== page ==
When it came to the shooting of the Brazilian at Stockwell ( she was in charge- "Gold Commander") she covered her arse like any other copper would when it all went wrong.
"How can Londoners have confidence that the police can learn from experience and address institutional failings when Cressida Dick is promoted again to such a pivotal role?
"This is despite the critical evidence that emerged at both the inquest and health and safety trial about the quality of her decision making and leadership in the face of a crisis on that fatal day six years ago."
She is middle class , went to Oxford and is a woman. Ive also been told she is gay. Makes no difference. See link for her background.
She was head the the Mets Diversity Directorate at one point:
Commander Dick was asked to take on the diversity leadership role following a career break in which she studied for a masters degree in criminology -specialising in race, gender and criminal justice issues. Although not a human resource specialist, she has been in the police service since 1983 and has a broad understanding of policing. She stresses that she has always fought hard for equality, fairness and diversity throughout her career, and so relished the move as an opportunity to back up her words with actions: "I saw it as a chance to really influence things on a large stage."
What a load of bollocks.
All that went out the window when it came to a dead Brazilian.
BTW the link above details all the great works the Met has done for minorities
And the Met pays for there cops to do degrees. The Met are a joke.
Excellant article by journalist/ commentator Gary Young on the riots. Sadly I think they are accurate analysis:
But likewise, insisting on economic deprivation, as though that is the sole context and alone explains their motivations, is only marginally less fatuous. While it was the young who took to the streets, this was not a Greek-style uprising, let alone a distant cousin to the Arab spring. Riots can produce tangible, progressive results. But beyond Tottenham, those who took to the streets last week failed to advance any cause, embrace any ideal or articulate any agenda.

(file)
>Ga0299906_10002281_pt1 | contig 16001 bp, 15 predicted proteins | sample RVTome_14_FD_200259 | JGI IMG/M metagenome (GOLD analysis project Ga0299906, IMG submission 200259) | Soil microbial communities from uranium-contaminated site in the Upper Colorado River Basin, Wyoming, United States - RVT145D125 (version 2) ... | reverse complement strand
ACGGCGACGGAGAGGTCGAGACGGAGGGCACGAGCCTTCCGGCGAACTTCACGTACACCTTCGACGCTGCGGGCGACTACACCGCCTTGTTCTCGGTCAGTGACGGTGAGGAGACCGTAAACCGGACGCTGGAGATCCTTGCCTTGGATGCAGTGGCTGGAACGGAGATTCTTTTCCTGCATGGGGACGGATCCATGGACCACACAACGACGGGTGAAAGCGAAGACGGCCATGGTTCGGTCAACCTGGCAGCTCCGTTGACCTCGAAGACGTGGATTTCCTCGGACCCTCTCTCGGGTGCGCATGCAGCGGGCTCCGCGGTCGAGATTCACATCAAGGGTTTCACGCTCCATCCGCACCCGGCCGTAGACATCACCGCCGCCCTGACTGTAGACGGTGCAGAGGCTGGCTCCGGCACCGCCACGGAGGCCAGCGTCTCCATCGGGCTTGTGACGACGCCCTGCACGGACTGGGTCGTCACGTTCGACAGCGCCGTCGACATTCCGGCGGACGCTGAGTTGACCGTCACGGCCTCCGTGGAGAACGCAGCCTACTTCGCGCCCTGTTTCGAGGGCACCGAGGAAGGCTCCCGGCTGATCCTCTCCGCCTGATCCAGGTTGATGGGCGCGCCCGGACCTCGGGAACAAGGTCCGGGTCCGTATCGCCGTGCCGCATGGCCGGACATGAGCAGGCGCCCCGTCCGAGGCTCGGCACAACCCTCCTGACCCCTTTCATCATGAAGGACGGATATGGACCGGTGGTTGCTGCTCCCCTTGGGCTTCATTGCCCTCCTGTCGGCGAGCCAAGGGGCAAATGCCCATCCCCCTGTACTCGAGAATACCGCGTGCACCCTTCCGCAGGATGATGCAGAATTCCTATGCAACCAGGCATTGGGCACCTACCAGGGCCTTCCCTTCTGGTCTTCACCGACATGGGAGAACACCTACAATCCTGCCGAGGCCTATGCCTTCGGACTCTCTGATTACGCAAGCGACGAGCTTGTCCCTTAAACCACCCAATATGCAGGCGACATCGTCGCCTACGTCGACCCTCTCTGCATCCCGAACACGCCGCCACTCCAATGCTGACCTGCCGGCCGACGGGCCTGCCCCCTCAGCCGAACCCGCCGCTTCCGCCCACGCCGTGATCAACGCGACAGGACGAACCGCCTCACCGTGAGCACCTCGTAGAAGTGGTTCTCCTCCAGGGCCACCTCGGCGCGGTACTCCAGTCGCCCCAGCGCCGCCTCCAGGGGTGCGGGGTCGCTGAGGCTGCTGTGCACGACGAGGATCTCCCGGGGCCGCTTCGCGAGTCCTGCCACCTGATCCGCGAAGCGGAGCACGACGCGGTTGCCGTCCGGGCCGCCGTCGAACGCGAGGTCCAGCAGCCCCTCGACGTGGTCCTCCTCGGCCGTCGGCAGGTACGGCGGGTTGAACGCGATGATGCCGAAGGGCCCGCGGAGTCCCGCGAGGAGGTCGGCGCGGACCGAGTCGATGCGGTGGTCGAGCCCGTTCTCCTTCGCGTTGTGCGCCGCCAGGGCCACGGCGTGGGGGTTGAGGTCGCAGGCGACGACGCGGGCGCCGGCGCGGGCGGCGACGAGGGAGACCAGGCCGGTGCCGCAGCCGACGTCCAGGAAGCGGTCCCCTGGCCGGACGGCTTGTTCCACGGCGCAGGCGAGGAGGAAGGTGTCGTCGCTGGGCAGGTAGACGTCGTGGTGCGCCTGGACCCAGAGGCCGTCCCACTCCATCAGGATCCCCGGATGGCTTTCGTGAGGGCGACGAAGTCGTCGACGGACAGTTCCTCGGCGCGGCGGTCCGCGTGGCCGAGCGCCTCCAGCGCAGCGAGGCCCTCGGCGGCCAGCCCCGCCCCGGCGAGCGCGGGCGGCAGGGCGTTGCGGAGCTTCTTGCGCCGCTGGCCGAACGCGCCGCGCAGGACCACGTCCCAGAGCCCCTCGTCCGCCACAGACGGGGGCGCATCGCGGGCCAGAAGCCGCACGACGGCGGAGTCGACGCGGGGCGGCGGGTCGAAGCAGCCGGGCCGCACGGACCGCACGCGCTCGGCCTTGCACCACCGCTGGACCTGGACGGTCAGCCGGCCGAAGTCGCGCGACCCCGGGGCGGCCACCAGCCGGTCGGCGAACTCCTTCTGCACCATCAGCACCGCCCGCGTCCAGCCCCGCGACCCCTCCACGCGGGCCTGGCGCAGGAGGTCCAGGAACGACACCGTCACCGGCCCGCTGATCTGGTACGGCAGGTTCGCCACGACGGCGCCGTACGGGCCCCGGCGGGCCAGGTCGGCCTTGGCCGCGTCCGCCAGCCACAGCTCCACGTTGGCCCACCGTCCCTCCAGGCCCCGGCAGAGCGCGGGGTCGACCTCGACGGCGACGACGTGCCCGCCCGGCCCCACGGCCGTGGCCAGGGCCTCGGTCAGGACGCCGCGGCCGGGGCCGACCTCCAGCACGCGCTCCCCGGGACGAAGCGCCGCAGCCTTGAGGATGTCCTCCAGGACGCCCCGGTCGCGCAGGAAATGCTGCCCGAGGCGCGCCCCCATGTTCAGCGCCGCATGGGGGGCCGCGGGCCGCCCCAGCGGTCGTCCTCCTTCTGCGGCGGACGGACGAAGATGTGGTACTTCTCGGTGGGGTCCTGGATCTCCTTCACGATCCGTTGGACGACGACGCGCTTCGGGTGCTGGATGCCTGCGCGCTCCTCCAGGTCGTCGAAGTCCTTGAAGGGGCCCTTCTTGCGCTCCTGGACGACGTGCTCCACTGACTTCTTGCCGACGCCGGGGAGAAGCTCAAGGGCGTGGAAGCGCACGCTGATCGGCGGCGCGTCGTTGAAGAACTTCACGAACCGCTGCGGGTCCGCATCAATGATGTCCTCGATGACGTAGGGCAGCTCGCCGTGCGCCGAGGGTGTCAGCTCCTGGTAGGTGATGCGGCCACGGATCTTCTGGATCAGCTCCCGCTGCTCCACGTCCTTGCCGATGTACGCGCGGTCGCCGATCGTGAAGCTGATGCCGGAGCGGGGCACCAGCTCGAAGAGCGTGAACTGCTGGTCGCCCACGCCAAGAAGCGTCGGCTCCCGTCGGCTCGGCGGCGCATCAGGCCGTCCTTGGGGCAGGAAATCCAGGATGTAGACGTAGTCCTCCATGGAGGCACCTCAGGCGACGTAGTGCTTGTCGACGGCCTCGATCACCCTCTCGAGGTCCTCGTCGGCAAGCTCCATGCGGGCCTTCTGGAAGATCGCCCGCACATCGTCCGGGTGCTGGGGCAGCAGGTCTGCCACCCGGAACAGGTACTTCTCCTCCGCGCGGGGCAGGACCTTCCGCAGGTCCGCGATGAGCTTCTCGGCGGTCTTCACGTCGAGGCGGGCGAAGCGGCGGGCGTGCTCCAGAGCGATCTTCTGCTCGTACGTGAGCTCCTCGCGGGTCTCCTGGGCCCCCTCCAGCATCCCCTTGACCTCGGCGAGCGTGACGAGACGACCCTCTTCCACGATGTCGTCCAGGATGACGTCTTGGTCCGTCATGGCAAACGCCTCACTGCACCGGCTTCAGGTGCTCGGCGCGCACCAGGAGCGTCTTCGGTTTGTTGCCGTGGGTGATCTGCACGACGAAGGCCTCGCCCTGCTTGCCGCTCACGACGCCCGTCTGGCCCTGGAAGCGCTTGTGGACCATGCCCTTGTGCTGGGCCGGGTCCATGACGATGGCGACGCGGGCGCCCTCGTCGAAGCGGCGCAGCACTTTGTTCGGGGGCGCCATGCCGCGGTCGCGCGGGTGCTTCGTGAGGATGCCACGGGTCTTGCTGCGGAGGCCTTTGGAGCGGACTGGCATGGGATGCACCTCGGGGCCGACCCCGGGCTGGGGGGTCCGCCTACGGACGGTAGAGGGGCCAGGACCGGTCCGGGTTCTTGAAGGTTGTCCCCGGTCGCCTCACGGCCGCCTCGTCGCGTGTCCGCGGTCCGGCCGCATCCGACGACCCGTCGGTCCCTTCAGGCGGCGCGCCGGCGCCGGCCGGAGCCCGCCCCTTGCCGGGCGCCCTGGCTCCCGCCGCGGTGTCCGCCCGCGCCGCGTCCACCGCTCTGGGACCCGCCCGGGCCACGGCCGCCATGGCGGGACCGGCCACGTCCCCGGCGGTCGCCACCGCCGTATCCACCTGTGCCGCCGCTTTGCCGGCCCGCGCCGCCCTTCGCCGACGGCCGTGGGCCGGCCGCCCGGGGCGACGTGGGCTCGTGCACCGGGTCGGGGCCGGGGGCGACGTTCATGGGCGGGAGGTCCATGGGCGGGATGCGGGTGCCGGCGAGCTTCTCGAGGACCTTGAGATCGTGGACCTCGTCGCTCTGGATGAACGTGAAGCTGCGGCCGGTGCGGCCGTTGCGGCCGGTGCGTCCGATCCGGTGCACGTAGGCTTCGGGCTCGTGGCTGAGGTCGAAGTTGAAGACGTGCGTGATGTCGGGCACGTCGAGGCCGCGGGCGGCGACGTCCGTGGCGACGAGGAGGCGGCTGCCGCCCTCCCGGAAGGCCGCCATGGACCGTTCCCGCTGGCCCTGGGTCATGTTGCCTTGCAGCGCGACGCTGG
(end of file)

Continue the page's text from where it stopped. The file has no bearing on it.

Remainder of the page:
This places them firmly in the context of a weak an ineffectual left that has failed to reinvent and reinvigorate itself in the face of a deep economic crisis. It marks a generational failure. In the absence of any community leadership, viable social movements or memory of collective struggle, the most these political orphans could hope to achieve was private acquisition and social chaos.
The fact that their actions were political does not therefore make them wise. The primary consequences will be greater authoritarianism, more police powers and an emboldened far right.
Unfortunately that happens a lot around Brixton. Not just at CPCG.
As was the case with all previous riots.
From your argument with CH1 and Violent Panda I take it that you saying that police were brutal some time ago and they have now improved a lot. So, or am I making an assumption?, you think there is no excuse for rioting now but there was then. As there was no other way to object or change the way a community was policed. The same as some others - MP Chuka- say.
I have been looking over the previous riots. Similar things were said as are being said now. That there was no excuse for rioting, that a criminal element took advantage and that others opportunistically looted.
It's not exclusive to Brixton either.
Talking of hot air - I rate this morning's speeches: Cameron - NIL Millibean - 2
I would say "less understandable in terms of general police violence" rather than "excuse". From what I know of what went on around here in the late 1970's the police are less brutal.
There are already housing lawyers discussing thelegal issues around this. It is contestable.See here:
Sippenhafttung (kin liability) as used towards the end of the Third Reich.
Not that Wandsworth are yet proposing executing entire families but the idea of 'kin liability' is something the Nazis used. It is definitely a form of collective punishment which is expressly forbidden in the UN charter of human rights.
I dare say there is nothing about kin liability in their tenancy agreements either. This part of the new regime surely has to unravel.
It seems to me that Wandsworth (the Tory 'flagship' Borough) know that this will get kicked out of court and that it will be because of Human Rights legislation. When that happens just watch Cameron and the Daily Mail jump up and down shouting about how this legislation is ruining the country and means we are not safe on the streets etc etc. All grist to the mill . . .
Separate names with a comma.